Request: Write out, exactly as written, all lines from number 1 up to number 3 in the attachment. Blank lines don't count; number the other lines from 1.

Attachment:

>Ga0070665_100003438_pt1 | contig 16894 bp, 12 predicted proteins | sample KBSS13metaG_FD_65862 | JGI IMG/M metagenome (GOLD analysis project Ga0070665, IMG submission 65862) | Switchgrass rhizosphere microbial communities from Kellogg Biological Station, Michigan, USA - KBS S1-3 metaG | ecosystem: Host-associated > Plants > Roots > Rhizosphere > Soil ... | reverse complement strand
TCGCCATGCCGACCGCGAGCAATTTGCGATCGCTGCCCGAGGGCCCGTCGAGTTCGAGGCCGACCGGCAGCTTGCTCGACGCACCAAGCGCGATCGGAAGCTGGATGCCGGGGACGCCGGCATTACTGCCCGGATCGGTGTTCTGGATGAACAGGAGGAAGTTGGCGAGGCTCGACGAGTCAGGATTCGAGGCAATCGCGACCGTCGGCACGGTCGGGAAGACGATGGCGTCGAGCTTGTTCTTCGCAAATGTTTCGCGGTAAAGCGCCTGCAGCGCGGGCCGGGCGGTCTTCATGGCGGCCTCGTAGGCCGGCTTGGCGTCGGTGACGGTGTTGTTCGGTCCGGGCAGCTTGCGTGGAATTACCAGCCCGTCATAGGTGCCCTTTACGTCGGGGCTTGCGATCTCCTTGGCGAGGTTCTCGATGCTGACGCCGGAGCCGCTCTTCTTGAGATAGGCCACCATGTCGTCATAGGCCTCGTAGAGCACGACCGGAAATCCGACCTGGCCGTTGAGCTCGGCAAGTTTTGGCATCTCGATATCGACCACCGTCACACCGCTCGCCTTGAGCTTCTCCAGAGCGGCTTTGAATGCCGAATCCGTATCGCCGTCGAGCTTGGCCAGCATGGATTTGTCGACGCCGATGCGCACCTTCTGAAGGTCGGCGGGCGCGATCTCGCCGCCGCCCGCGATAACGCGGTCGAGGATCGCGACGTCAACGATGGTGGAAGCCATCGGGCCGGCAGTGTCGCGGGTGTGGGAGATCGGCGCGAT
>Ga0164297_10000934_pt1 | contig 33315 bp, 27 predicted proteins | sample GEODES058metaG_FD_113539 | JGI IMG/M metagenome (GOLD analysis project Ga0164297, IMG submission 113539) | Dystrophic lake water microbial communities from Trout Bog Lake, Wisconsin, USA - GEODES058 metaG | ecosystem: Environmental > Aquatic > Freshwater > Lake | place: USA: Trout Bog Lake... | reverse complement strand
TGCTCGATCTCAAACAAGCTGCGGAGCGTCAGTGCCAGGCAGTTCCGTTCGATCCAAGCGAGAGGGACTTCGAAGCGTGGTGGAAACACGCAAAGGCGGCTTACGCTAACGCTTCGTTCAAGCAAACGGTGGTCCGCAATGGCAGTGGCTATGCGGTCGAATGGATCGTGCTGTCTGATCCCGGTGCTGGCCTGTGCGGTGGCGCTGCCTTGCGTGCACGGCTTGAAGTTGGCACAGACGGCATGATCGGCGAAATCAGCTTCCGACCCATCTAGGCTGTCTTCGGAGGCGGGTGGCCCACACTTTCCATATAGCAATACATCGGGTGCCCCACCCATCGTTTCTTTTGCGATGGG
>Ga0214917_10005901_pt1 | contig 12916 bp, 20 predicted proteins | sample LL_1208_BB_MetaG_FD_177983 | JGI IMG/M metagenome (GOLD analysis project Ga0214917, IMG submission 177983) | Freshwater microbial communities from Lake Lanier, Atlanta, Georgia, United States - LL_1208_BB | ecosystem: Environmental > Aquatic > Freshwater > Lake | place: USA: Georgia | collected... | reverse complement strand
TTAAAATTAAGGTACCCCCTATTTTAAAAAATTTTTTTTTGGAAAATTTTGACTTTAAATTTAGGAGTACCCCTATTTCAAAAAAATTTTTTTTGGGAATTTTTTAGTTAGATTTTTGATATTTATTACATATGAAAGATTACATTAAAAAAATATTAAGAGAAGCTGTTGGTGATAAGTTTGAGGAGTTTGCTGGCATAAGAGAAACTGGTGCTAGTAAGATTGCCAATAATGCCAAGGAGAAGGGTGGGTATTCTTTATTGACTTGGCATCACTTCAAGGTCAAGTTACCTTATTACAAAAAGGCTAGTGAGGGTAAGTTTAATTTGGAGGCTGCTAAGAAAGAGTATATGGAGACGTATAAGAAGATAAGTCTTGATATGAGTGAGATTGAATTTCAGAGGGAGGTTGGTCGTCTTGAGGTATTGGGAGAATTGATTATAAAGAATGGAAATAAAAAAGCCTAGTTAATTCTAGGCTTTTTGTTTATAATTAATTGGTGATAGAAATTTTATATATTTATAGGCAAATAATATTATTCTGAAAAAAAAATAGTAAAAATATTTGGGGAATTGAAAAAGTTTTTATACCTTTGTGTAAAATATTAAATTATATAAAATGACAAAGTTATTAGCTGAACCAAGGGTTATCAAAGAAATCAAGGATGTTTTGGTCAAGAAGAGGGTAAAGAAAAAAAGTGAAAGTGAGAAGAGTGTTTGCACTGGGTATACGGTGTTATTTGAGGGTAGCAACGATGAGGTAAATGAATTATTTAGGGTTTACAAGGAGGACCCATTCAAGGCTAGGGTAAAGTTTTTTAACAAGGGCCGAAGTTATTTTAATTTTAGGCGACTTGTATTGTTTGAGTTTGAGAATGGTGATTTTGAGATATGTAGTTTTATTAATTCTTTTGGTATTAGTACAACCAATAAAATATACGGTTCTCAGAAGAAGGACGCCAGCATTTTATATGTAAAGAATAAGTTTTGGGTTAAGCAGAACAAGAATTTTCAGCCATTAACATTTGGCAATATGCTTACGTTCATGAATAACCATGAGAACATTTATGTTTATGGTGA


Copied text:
>Ga0070665_100003438_pt1 | contig 16894 bp, 12 predicted proteins | sample KBSS13metaG_FD_65862 | JGI IMG/M metagenome (GOLD analysis project Ga0070665, IMG submission 65862) | Switchgrass rhizosphere microbial communities from Kellogg Biological Station, Michigan, USA - KBS S1-3 metaG | ecosystem: Host-associated > Plants > Roots > Rhizosphere > Soil ... | reverse complement strand
TCGCCATGCCGACCGCGAGCAATTTGCGATCGCTGCCCGAGGGCCCGTCGAGTTCGAGGCCGACCGGCAGCTTGCTCGACGCACCAAGCGCGATCGGAAGCTGGATGCCGGGGACGCCGGCATTACTGCCCGGATCGGTGTTCTGGATGAACAGGAGGAAGTTGGCGAGGCTCGACGAGTCAGGATTCGAGGCAATCGCGACCGTCGGCACGGTCGGGAAGACGATGGCGTCGAGCTTGTTCTTCGCAAATGTTTCGCGGTAAAGCGCCTGCAGCGCGGGCCGGGCGGTCTTCATGGCGGCCTCGTAGGCCGGCTTGGCGTCGGTGACGGTGTTGTTCGGTCCGGGCAGCTTGCGTGGAATTACCAGCCCGTCATAGGTGCCCTTTACGTCGGGGCTTGCGATCTCCTTGGCGAGGTTCTCGATGCTGACGCCGGAGCCGCTCTTCTTGAGATAGGCCACCATGTCGTCATAGGCCTCGTAGAGCACGACCGGAAATCCGACCTGGCCGTTGAGCTCGGCAAGTTTTGGCATCTCGATATCGACCACCGTCACACCGCTCGCCTTGAGCTTCTCCAGAGCGGCTTTGAATGCCGAATCCGTATCGCCGTCGAGCTTGGCCAGCATGGATTTGTCGACGCCGATGCGCACCTTCTGAAGGTCGGCGGGCGCGATCTCGCCGCCGCCCGCGATAACGCGGTCGAGGATCGCGACGTCAACGATGGTGGAAGCCATCGGGCCGGCAGTGTCGCGGGTGTGGGAGATCGGCGCGAT
>Ga0164297_10000934_pt1 | contig 33315 bp, 27 predicted proteins | sample GEODES058metaG_FD_113539 | JGI IMG/M metagenome (GOLD analysis project Ga0164297, IMG submission 113539) | Dystrophic lake water microbial communities from Trout Bog Lake, Wisconsin, USA - GEODES058 metaG | ecosystem: Environmental > Aquatic > Freshwater > Lake | place: USA: Trout Bog Lake... | reverse complement strand